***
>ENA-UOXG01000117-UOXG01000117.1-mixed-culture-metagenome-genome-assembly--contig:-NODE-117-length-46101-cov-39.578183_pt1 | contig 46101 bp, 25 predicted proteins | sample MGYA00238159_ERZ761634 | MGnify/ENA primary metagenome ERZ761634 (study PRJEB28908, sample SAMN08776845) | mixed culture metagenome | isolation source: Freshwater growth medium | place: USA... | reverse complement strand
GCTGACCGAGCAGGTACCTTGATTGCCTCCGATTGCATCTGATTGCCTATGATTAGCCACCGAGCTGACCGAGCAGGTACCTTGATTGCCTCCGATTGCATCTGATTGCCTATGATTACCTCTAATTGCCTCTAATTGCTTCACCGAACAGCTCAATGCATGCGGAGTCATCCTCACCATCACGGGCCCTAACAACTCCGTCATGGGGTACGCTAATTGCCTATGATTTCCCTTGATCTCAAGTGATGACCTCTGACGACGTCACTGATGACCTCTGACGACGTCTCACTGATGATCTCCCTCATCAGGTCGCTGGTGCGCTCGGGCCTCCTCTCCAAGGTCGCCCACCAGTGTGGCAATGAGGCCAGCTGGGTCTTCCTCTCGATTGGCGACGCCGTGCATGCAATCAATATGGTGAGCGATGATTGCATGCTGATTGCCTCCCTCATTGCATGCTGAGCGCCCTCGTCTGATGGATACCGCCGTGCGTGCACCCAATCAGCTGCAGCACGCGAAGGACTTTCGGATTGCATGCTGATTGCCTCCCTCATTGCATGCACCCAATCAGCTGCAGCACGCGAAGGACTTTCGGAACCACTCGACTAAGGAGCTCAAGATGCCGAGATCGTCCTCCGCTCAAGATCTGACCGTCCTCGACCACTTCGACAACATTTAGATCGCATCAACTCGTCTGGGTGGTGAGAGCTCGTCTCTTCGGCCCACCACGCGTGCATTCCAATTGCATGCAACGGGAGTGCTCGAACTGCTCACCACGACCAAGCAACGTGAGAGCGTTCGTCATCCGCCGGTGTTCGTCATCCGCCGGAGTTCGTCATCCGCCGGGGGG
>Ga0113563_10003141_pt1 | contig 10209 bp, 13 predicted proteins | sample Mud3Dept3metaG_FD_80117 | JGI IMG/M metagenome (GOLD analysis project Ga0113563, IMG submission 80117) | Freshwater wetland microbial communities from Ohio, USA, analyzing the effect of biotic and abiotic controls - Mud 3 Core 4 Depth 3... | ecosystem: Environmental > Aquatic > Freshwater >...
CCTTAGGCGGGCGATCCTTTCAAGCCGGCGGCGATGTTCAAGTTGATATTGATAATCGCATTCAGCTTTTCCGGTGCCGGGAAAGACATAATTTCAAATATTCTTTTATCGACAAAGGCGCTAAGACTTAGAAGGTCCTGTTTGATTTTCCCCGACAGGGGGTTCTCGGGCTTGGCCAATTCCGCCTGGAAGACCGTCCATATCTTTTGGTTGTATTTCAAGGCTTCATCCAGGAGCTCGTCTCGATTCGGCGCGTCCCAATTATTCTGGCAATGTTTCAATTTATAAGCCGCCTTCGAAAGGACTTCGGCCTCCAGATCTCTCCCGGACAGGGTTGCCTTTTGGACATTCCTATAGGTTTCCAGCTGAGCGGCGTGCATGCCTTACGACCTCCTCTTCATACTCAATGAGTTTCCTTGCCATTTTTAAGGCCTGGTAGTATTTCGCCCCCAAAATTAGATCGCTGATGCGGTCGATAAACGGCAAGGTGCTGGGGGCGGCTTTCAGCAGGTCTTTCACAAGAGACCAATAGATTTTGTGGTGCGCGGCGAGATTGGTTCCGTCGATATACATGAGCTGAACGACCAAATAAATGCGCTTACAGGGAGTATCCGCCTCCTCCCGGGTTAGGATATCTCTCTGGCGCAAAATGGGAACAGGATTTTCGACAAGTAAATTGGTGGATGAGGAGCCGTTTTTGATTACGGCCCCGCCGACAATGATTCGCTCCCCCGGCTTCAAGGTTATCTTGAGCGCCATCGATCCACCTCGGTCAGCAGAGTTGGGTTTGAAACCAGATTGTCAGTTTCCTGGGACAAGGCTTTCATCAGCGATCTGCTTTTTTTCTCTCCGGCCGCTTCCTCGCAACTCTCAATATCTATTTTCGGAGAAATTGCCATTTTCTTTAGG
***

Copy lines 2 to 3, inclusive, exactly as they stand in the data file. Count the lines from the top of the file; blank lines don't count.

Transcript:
GCTGACCGAGCAGGTACCTTGATTGCCTCCGATTGCATCTGATTGCCTATGATTAGCCACCGAGCTGACCGAGCAGGTACCTTGATTGCCTCCGATTGCATCTGATTGCCTATGATTACCTCTAATTGCCTCTAATTGCTTCACCGAACAGCTCAATGCATGCGGAGTCATCCTCACCATCACGGGCCCTAACAACTCCGTCATGGGGTACGCTAATTGCCTATGATTTCCCTTGATCTCAAGTGATGACCTCTGACGACGTCACTGATGACCTCTGACGACGTCTCACTGATGATCTCCCTCATCAGGTCGCTGGTGCGCTCGGGCCTCCTCTCCAAGGTCGCCCACCAGTGTGGCAATGAGGCCAGCTGGGTCTTCCTCTCGATTGGCGACGCCGTGCATGCAATCAATATGGTGAGCGATGATTGCATGCTGATTGCCTCCCTCATTGCATGCTGAGCGCCCTCGTCTGATGGATACCGCCGTGCGTGCACCCAATCAGCTGCAGCACGCGAAGGACTTTCGGATTGCATGCTGATTGCCTCCCTCATTGCATGCACCCAATCAGCTGCAGCACGCGAAGGACTTTCGGAACCACTCGACTAAGGAGCTCAAGATGCCGAGATCGTCCTCCGCTCAAGATCTGACCGTCCTCGACCACTTCGACAACATTTAGATCGCATCAACTCGTCTGGGTGGTGAGAGCTCGTCTCTTCGGCCCACCACGCGTGCATTCCAATTGCATGCAACGGGAGTGCTCGAACTGCTCACCACGACCAAGCAACGTGAGAGCGTTCGTCATCCGCCGGTGTTCGTCATCCGCCGGAGTTCGTCATCCGCCGGGGGG
>Ga0113563_10003141_pt1 | contig 10209 bp, 13 predicted proteins | sample Mud3Dept3metaG_FD_80117 | JGI IMG/M metagenome (GOLD analysis project Ga0113563, IMG submission 80117) | Freshwater wetland microbial communities from Ohio, USA, analyzing the effect of biotic and abiotic controls - Mud 3 Core 4 Depth 3... | ecosystem: Environmental > Aquatic > Freshwater >...